The genus Eucalyptus makes up nearly 3/4 of Australia's total number of plant species. In the late 1700s, early botanists first tackled the job of describing the more than 500 species of eucalyptus trees. The job isn't yet complete. New varieties and hybrids are still being discovered, and old classifications revised.
The genus name is derived from the Greek eu, meaning "well", and kalyptos, meaning "cover". Eu kalyptos refers to the well-covered flower buds, which are cone shaped and have a lid-like structure that opens as the flowers mature. Aromatherapists and over-the-counter pharmaceutical manufacturers might take the name to mean that eucalyptus covers well a variety of common conditions. Aromatherapists use the oil for its energizing, clarifying aroma. Lots of the hundreds of colds and flu preparations available -- cough drops, throat lozenges and chest rubs -- contain eucalyptus oil and its derivatives.
Eucalyptus trees are known as gum trees because they exude a sticky, tannin-rich substance known as kino. Thanks to its astringent properties, kino has a history of medicinal use. At one time it was also used as a tanning agent in the manufacture of leather goods.
Another common name for eucalyptus is fever tree. Nineteenth-century British colonists, noting the fragrant, medicinal aroma of eucalyptus groves, planted the trees in tropical fever ridden districts throughout the Empire in an effort to drive away insects and contagious disease. An added plus (in the colonists' eyes) was that the trees also tended to dry out water-logged soils with their extensive, hungry root systems, making marshy soils into arable, habitable land. This deterred disease-carrying insects, especially mosquitoes, which need standing water to breed.
Today eucalyptus essential oil is distilled not only in Australia and Tasmania but in Brazil, California, China, India, Portugal, Russia and Spain.
The many different euczalyptus species along with the oils they produce can be divided into three groups:
1. Medicinal and aromatherapy oils such as E. globulus and E. radiata
2. Industrial oils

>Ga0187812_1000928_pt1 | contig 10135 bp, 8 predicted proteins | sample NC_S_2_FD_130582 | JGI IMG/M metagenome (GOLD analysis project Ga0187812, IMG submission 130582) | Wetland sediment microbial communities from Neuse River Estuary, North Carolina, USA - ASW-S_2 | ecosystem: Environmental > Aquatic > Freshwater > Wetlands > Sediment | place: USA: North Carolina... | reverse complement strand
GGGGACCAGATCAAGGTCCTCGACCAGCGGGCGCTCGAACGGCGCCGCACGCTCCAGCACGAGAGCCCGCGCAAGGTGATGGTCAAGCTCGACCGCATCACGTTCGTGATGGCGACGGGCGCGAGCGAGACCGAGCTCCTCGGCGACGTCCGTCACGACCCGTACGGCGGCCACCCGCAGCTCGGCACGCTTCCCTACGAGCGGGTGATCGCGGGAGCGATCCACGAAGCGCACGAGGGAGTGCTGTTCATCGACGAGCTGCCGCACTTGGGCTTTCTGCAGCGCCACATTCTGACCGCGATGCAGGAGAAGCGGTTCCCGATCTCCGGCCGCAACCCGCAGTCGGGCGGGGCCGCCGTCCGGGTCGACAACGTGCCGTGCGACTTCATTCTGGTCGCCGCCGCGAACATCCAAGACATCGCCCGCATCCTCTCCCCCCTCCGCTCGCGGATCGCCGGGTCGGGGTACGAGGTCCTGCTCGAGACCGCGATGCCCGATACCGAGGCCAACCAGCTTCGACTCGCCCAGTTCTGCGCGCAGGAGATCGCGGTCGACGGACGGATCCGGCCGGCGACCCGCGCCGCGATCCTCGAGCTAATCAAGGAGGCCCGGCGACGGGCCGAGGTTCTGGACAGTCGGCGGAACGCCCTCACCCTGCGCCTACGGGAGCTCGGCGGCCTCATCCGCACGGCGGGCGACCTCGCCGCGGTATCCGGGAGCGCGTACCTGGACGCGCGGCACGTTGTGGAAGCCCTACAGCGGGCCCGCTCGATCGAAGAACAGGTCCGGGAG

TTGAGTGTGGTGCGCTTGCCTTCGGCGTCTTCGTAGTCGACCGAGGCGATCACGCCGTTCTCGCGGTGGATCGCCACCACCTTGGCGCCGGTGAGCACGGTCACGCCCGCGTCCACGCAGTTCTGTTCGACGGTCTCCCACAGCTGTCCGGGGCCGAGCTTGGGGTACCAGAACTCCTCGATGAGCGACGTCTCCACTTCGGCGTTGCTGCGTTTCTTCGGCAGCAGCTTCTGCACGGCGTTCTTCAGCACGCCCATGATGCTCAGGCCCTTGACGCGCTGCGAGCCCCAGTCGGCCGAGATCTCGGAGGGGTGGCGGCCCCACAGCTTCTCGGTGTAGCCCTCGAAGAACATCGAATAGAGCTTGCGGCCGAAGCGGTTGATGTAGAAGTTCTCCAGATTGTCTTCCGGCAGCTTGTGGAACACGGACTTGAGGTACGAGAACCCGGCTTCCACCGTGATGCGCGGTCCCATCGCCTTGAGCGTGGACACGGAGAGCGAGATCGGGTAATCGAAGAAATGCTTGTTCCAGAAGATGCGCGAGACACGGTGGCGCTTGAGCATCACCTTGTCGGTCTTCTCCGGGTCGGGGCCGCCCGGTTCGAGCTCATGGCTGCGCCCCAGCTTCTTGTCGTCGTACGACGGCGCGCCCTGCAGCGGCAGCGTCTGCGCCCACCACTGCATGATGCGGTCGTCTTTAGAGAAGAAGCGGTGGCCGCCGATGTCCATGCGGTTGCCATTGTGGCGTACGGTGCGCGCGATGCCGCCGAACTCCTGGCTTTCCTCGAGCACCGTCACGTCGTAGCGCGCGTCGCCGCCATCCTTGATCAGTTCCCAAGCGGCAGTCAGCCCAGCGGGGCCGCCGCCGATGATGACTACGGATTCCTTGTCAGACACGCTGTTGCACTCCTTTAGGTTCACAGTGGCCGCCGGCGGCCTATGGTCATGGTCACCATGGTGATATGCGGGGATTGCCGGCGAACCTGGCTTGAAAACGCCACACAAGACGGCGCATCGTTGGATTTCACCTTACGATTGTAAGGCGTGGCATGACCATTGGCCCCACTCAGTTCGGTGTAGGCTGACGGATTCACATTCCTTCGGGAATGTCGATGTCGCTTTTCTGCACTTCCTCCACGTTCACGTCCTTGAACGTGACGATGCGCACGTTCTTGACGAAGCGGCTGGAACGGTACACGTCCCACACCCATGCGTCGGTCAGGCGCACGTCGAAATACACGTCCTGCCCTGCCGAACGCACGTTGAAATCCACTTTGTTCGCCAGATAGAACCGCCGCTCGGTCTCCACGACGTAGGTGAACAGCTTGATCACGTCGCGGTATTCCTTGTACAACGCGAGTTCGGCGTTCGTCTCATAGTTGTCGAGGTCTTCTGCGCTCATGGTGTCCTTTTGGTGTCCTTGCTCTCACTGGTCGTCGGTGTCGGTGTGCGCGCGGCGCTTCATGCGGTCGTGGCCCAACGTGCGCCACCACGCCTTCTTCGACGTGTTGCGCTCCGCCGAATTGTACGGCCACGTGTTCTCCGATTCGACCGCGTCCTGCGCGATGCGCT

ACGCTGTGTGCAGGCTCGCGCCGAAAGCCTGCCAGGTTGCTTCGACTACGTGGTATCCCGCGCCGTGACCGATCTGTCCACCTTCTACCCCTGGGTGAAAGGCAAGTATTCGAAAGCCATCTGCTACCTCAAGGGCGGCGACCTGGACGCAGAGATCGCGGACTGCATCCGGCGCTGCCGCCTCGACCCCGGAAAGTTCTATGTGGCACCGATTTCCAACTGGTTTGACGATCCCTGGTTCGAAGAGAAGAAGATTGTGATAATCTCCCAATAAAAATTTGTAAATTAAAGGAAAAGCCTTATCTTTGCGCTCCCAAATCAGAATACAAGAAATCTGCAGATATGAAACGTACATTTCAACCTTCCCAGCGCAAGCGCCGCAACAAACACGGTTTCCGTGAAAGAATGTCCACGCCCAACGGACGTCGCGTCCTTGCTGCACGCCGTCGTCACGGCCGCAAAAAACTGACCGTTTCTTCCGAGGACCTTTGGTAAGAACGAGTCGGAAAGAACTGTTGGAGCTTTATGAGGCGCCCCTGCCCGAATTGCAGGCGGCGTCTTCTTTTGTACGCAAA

3. Perfumery oils, mainly E. citriodora
The primary active constituent in the medicinal/aromatherapy eucalyptus species is cineol, also known as eucalyptol. Cineol's medicinal, camphoraceous aroma has antiseptic and expectorant properties. The brisk aroma is energizing.
Species of eucalyptus oils that are used in industry contain constituents used in flotation, a process used mainly in the mining industry to separate ore particles from unwanted minerals.
The eucalyptus oil most often used in perfumery is eucalyptus citriodora, the lemon-scented eucalyptus. Lemon eucalyptus contains up to 90% citronellal along with geraniol. Both of these constituents are primary fragrancing compounds in the perfume and cosmetics industry. Such a high percentage of citronellal in one botanical source makes its extraction very cost-effective.
All eucalyptus oils are produced through steam distillation of the fresh leaves and branch tips. The initial distillation yields a darker yellow oil than most commercially available oil. This is because the crude oil is redistilled or rectified, removing various less stable constituents that would cause the oil to deteriorate more rapidly. It also produces a more consistent product with the characteristic cineol constituent predominating. People familiar with the sweet, fresh-woody aroma of green eucalyptus leaves are often confused by the more medicinal aroma of the oil. This difference is due to the chemical changes that naturally take place when heat is applied in distillation and redistillation. Also, some aroma constituents in the living plant are not a part of the essential oil. For those wishing to use a sweeter eucalyptus the lemon-scented variety is a good alternative.
Eucalyptus Massage Oil
Aromatherapy applications rely on the activating, vitalizing and energizing actions the aroma of eucalyptus inspires. An activating eucalyptus massage oil is effective for sore and aching muscles. Featuring eucalyptus, lavender, peppermint, rosewood and wintergreen.
This activating formula is great to carry in the gym. Whenever a workout routine needs a little boost simply spritz your face lightly and inhale the fresh, invigorating aroma. Featuring eucalyptus, lavender, lemon, petitgrain
The use of eucalyptus oil in spiritual aromatherapy is limited, probably because its aroma is so powerful and medicinal. But small amounts of eucalyptus oil skillfully blended with uplifting, gently inspiring oils such as bergamot, lemon and lavender support and activate transcendent, as opposed to deeply reflective, meditative inner work.
Eucalyptus Spiritually Energizing Blend
Small amounts of eucalyptus oil skillfully blended with uplifting, gently inspiring oils such as bergamot, lemon and lavender support and activate transcendent, as opposed to deeply reflective, meditative inner work.
The uses and aromatherapy applications of eucalyptus essential oils are as varied and adaptable as the widely planted trees themselves. Medicine, industry, perfumery and of course aromatherapy have all come to rely on the properties of eucalyptus oil, and are likely to do so in the future.